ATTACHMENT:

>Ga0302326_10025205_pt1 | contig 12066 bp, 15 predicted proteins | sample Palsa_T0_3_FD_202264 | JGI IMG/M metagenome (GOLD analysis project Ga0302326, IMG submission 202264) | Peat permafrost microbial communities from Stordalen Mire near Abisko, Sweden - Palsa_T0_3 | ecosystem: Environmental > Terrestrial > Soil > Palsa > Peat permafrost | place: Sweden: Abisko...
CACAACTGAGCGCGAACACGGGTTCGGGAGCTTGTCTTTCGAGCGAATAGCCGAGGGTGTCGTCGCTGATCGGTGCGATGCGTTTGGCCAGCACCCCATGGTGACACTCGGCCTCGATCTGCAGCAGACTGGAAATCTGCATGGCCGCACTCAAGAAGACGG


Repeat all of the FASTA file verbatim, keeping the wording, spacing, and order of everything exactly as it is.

>Ga0302326_10025205_pt1 | contig 12066 bp, 15 predicted proteins | sample Palsa_T0_3_FD_202264 | JGI IMG/M metagenome (GOLD analysis project Ga0302326, IMG submission 202264) | Peat permafrost microbial communities from Stordalen Mire near Abisko, Sweden - Palsa_T0_3 | ecosystem: Environmental > Terrestrial > Soil > Palsa > Peat permafrost | place: Sweden: Abisko...
CACAACTGAGCGCGAACACGGGTTCGGGAGCTTGTCTTTCGAGCGAATAGCCGAGGGTGTCGTCGCTGATCGGTGCGATGCGTTTGGCCAGCACCCCATGGTGACACTCGGCCTCGATCTGCAGCAGACTGGAAATCTGCATGGCCGCACTCAAGAAGACGG